Wednesday’s papers: Anti-Muslim film stirs anger, Shafiq is ‘wanted’

News of the US Embassy protests against a film about Prophet Mohamed as well as former presidential candidate Ahmed Shafiq being referred to court make headlines in most local papers Wednesday.

"Nationwide anger after blasphemy against the Prophet" reads state-run Al-Ahram's headline. The newspaper says thousands of protesters in front of the embassy demanded the American ambassador’s expulsion after alleging that a group of Egyptian Copts living in the US produced a blasphemous movie against Prophet Mohamed and his companions. According to major international news organizations, the producer is actually an Israeli living in the US. Al-Ahram added that the protesters declared an open strike, but did not display any intention of storming the embassy.

The privately owned Al-Watan also named Tuesday the day of "nationwide anger" against the movie, predicting a strong return to the "weapon of boycotting," referring to calls for a boycott of American goods. The newspaper referred to attempts by the Salafi Nour Party to push a constitutional article prohibiting blasphemy against Prophet Mohamed.

Former presidential hopeful and Mubarak-era minister Ahmed Shafiq's referral to criminal court alongside Gamal and Alaa Mubarak for allegations of profiteering and squandering public funds in an illegal land ownership case also made news Wednesday.

Freedom and Justice, the mouthpiece of the political arm of the Muslim Brotherhood had the most festive headline to celebrate Shafiq's trial, labeling a photo of Shafiq as "wanted" with the front-page headline "Prosecutor General asks Interpol to arrest Shafiq." It reported that the investigating judge had ordered the arrest of Shafiq, Gamal and Alaa Mubarak and the other defendants.

President Mohamed Morsy's bid to drop farmers' debts is also receiving attention. Al-Ahram reported that Morsy, in a celebration marking the Day of Farmers, declared debts under LE10,000 would be dropped and that rice prices would be increased. State-owned Al-Akhbar said that the farmers will now be able to sell their crops to the government at international prices.

In an with interview in Al-Akhbar, liberal constitutional expert Mahmoud Nour Farahat says there is no need for the Emergency Law, describing it as a legal umbrella allowing the executive authority to violate human rights. He refers to the experiences of France and the US, neither of which have emergency laws. In the event that a government wants to declare a state of emergency, its legislative bodies usually meet to discuss the proposal and if they do implement it, the state of emergency is typically applied within a very limited timeframe and geographical scope.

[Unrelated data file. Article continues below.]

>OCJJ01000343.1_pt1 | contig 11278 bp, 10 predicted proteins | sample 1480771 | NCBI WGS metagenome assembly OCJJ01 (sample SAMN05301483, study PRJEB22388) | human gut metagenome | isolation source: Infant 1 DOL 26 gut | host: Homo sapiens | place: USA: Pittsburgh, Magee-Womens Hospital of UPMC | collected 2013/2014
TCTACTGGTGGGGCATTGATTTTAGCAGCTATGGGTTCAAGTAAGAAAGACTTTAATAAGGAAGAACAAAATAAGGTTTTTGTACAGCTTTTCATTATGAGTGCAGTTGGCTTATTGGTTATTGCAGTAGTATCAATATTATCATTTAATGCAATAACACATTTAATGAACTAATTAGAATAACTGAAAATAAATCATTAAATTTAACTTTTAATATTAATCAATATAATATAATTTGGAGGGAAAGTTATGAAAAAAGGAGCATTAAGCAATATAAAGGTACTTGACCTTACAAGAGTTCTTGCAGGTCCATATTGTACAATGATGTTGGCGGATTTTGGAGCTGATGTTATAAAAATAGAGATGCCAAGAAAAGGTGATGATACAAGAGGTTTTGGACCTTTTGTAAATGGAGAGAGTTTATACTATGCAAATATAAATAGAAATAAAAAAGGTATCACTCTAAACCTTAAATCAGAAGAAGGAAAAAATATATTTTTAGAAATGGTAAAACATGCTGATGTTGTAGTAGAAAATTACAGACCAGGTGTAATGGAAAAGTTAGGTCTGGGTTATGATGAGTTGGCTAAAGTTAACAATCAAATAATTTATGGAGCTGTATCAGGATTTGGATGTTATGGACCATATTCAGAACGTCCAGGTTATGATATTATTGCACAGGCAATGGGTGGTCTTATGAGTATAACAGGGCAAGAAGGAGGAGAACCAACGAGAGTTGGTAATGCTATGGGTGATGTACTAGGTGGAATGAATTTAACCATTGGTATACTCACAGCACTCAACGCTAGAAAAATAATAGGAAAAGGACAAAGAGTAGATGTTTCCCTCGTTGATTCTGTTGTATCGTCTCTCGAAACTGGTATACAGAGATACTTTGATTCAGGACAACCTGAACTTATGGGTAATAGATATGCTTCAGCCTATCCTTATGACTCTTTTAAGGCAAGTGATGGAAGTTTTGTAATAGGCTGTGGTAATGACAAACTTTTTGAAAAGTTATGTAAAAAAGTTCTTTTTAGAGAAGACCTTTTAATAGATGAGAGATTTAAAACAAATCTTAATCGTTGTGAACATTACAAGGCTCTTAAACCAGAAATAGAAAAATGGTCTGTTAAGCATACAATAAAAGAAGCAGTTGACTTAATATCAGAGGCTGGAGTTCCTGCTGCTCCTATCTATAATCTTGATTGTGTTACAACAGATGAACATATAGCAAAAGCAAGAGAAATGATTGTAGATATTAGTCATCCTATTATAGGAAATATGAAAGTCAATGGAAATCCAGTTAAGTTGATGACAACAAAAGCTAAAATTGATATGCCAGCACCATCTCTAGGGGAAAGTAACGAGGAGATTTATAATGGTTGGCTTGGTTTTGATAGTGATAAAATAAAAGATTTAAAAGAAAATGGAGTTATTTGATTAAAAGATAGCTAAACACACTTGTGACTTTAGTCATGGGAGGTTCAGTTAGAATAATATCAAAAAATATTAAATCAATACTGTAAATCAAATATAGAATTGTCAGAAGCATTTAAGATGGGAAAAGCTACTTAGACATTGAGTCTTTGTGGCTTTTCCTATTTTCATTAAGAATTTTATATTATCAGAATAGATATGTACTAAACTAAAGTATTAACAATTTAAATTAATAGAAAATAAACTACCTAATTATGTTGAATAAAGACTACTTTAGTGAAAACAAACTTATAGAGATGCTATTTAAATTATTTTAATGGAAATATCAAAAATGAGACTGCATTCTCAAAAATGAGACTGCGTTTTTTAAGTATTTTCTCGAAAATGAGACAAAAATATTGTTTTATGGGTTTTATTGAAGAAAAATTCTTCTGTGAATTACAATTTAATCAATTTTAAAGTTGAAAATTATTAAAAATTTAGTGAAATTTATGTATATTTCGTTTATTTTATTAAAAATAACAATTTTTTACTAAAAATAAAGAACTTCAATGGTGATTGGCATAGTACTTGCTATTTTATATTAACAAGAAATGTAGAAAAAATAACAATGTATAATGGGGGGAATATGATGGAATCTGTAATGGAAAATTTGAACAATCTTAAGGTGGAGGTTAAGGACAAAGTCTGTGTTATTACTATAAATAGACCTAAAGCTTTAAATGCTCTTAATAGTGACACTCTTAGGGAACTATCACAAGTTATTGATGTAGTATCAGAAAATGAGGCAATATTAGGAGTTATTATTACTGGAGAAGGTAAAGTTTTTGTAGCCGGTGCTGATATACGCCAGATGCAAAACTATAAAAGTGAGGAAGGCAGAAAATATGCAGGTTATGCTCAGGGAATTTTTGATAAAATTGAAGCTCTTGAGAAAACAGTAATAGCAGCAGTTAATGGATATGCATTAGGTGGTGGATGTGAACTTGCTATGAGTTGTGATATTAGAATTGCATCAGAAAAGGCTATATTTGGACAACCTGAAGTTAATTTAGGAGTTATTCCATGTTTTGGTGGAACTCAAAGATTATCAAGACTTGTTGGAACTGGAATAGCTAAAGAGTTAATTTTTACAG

In a two page-long interview with renowned political analyst Moataz Abdel Fattah, Al-Watan unleashes the "black box of battles and agreements between the Brotherhood and the military." Abdel Fattah recounts his experiences with the Brotherhood as he predicted that the military would hand over power, while the Brotherhood speculated otherwise.

Abdel Fattah said that the military always preferred "soft" characters like former Prime Minister Essam Sharaf and former Interior Minister Mansour al-Essawy who could be easily controlled. He also revealed that both the Brotherhood and the military did not want Nobel Prize winner and liberal activist Mohammed ElBaradei to lead the government.

He also said that former top military chief Hussein Tantawi rejected the appointment of any Brotherhood figure in the government, adding that Brotherhood control over the government could bring about a new "Algeria experience." He also speculated that the ousting of Tantawi and former Armed Forces Chief of Staff Sami Anan was coordinated between the Brotherhood and new Defense Minister Abdel Fattah al-Sisi, and rejected the possibility of trying them in court.

Egypt’s papers:

Al-Ahram: Daily, state-run, largest distribution in Egypt

Al-Akhbar: Daily, state-run, second to Al-Ahram in institutional size

Al-Gomhurriya: Daily, state-run

Rose al-Youssef: Daily, state-run

Al-Dostour: Daily, privately owned

Al-Shorouk: Daily, privately owned

Al-Watan: Daily, privately owned

Al-Wafd: Daily, published by the liberal Wafd Party

Youm7: Daily, privately owned

Al-Tahrir: Daily, privately owned

Freedom and Justice: Daily, published by the Muslim Brotherhood's Freedom and Justice Party

Sawt al-Umma: Weekly, privately owned

Al-Arabi: Weekly, published by the Nasserist Party

Al-Nour: Official paper of the Salafi Nour Party

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